Thirty of us were ordered to leave the cushy confines of the Jury Room and report for active duty in Division 75. Entering the courtroom, I was overwhelmed by the sheer volume of mahogany, nature's most somber wood. Court would be a different experience if everything was made from balsa, I'll tell you that. For starters, there'd probably be a lot more little cocktail weenies.

The bailiff herded us into the audience section where we were introduced to one honorable Judge Goldberg -- a man way too close to his 30s for me to feel comfortable with my station in life. As young Goldberg ran down a list of courtroom instructions, my mind uncontrollably rattled off lines from Law & Order episodes. I think I had made it up to the season where Benjamin Bratt replaced Chris Noth when a charge was finally leveled: DUI. Sweet. No prosecution lawyer in his right mind would want me on DUI jury. Hell, I almost got a DUI on the way over here.

Now, in theory, the jury selection process is simple enough: the judge and each lawyer question potential jurors to determine if any are biased or otherwise unable to render a just verdict.

In practice, this process works about as quickly as plate tectonics.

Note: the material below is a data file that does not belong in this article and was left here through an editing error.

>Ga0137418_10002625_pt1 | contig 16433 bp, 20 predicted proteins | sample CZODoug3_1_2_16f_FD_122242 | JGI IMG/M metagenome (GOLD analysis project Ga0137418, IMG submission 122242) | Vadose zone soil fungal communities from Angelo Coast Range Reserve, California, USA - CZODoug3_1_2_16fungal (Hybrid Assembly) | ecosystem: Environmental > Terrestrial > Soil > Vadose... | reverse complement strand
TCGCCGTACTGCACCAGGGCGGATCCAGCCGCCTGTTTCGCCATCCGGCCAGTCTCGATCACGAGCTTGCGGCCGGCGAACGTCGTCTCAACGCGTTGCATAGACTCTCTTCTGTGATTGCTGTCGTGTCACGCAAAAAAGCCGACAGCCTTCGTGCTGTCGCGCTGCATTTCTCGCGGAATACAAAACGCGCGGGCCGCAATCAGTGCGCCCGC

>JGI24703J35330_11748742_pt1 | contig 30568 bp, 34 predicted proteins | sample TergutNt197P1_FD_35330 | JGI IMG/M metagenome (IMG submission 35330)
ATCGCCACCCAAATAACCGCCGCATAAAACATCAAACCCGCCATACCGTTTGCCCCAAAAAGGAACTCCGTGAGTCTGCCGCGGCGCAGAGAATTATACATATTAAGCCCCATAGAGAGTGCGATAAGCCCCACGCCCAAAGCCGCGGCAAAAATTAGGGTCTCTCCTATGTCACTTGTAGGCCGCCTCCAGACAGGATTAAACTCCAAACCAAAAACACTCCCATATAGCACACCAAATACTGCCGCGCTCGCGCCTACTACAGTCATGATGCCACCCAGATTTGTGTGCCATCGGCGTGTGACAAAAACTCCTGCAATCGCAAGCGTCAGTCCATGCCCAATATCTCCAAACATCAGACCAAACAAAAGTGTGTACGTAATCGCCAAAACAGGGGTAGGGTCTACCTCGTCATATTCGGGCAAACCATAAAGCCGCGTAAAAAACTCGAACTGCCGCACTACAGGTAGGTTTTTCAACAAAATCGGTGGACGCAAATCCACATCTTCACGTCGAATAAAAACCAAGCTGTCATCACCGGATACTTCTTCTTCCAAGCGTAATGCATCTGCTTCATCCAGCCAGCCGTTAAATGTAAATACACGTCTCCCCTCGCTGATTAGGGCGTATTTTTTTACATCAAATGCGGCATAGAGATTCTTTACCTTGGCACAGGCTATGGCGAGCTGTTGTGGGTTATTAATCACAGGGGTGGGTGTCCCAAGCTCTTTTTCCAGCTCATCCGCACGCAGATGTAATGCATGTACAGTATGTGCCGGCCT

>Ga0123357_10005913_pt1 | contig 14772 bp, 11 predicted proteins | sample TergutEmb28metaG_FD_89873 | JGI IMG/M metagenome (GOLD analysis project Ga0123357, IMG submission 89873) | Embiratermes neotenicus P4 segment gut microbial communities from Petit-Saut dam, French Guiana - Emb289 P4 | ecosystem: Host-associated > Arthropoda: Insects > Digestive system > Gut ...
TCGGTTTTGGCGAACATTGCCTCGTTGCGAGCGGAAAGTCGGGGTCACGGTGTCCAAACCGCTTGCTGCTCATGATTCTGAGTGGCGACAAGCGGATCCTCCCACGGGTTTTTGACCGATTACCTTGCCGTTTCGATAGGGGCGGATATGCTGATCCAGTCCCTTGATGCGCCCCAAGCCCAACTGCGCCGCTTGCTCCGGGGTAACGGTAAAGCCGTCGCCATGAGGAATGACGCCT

Goldberg got the ball rolling with the deceptively simple "Occupation?"

Seeing this more as an essay question, Potential Juror #5 jumped in, "I mean, mostly I write, I'm also doing some PA work, big budget stuff, no independents, and, um, sometimes I work at Buzz Coffee, just, well you know, to help out with the cash flow, but probably not for much longer. I've got my script out to a couple good agencies right now, and I've gotten some good feedback. I really see myself writing and directing…"

Now, granted, this is L.A., so I wasn't surprised to hear people playing, "justify your existence" when asked what they do. But as the questions moved on, the elaborations just got worse.

"Have you had any prior jury experience?" Ahhh, finally a "yes" or "no" question. The first, "yes" came from a middle-aged, middle-class woman, non-descript to the point of it being a defining feature.